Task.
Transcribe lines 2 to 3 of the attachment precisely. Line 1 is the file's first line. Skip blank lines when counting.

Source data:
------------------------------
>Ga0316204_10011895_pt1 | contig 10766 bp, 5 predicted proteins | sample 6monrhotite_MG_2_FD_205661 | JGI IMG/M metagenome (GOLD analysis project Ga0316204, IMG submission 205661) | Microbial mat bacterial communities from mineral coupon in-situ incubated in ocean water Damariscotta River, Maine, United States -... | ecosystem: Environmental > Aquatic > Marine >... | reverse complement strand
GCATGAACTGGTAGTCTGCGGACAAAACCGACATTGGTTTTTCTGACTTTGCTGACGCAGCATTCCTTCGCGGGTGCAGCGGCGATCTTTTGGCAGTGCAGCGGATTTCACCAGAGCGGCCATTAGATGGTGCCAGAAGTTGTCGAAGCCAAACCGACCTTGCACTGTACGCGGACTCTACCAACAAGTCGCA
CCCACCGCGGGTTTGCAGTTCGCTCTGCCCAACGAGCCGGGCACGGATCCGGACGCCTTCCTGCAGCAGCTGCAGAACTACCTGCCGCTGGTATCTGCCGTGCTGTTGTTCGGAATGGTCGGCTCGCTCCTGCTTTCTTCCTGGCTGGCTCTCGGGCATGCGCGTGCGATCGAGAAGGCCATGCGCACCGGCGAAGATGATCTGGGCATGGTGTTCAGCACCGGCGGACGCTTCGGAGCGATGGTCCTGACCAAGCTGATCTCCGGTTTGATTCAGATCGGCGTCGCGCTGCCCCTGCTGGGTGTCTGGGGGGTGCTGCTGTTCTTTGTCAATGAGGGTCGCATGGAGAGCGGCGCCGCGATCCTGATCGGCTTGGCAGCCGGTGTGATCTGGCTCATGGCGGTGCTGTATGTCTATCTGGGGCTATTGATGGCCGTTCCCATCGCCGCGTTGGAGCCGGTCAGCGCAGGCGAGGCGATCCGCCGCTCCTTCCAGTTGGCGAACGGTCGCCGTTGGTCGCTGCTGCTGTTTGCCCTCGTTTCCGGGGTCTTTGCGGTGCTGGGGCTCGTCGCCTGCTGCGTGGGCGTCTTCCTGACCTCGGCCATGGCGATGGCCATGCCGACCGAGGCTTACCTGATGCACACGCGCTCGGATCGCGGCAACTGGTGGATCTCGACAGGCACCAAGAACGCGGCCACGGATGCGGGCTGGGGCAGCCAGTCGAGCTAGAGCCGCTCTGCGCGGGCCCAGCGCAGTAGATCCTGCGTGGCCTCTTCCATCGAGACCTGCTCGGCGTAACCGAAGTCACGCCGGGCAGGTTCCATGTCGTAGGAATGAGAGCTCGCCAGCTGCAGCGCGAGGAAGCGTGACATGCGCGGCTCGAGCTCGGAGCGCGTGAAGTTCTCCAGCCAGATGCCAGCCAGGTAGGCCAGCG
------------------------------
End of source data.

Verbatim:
GCATGAACTGGTAGTCTGCGGACAAAACCGACATTGGTTTTTCTGACTTTGCTGACGCAGCATTCCTTCGCGGGTGCAGCGGCGATCTTTTGGCAGTGCAGCGGATTTCACCAGAGCGGCCATTAGATGGTGCCAGAAGTTGTCGAAGCCAAACCGACCTTGCACTGTACGCGGACTCTACCAACAAGTCGCA
CCCACCGCGGGTTTGCAGTTCGCTCTGCCCAACGAGCCGGGCACGGATCCGGACGCCTTCCTGCAGCAGCTGCAGAACTACCTGCCGCTGGTATCTGCCGTGCTGTTGTTCGGAATGGTCGGCTCGCTCCTGCTTTCTTCCTGGCTGGCTCTCGGGCATGCGCGTGCGATCGAGAAGGCCATGCGCACCGGCGAAGATGATCTGGGCATGGTGTTCAGCACCGGCGGACGCTTCGGAGCGATGGTCCTGACCAAGCTGATCTCCGGTTTGATTCAGATCGGCGTCGCGCTGCCCCTGCTGGGTGTCTGGGGGGTGCTGCTGTTCTTTGTCAATGAGGGTCGCATGGAGAGCGGCGCCGCGATCCTGATCGGCTTGGCAGCCGGTGTGATCTGGCTCATGGCGGTGCTGTATGTCTATCTGGGGCTATTGATGGCCGTTCCCATCGCCGCGTTGGAGCCGGTCAGCGCAGGCGAGGCGATCCGCCGCTCCTTCCAGTTGGCGAACGGTCGCCGTTGGTCGCTGCTGCTGTTTGCCCTCGTTTCCGGGGTCTTTGCGGTGCTGGGGCTCGTCGCCTGCTGCGTGGGCGTCTTCCTGACCTCGGCCATGGCGATGGCCATGCCGACCGAGGCTTACCTGATGCACACGCGCTCGGATCGCGGCAACTGGTGGATCTCGACAGGCACCAAGAACGCGGCCACGGATGCGGGCTGGGGCAGCCAGTCGAGCTAGAGCCGCTCTGCGCGGGCCCAGCGCAGTAGATCCTGCGTGGCCTCTTCCATCGAGACCTGCTCGGCGTAACCGAAGTCACGCCGGGCAGGTTCCATGTCGTAGGAATGAGAGCTCGCCAGCTGCAGCGCGAGGAAGCGTGACATGCGCGGCTCGAGCTCGGAGCGCGTGAAGTTCTCCAGCCAGATGCCAGCCAGGTAGGCCAGCG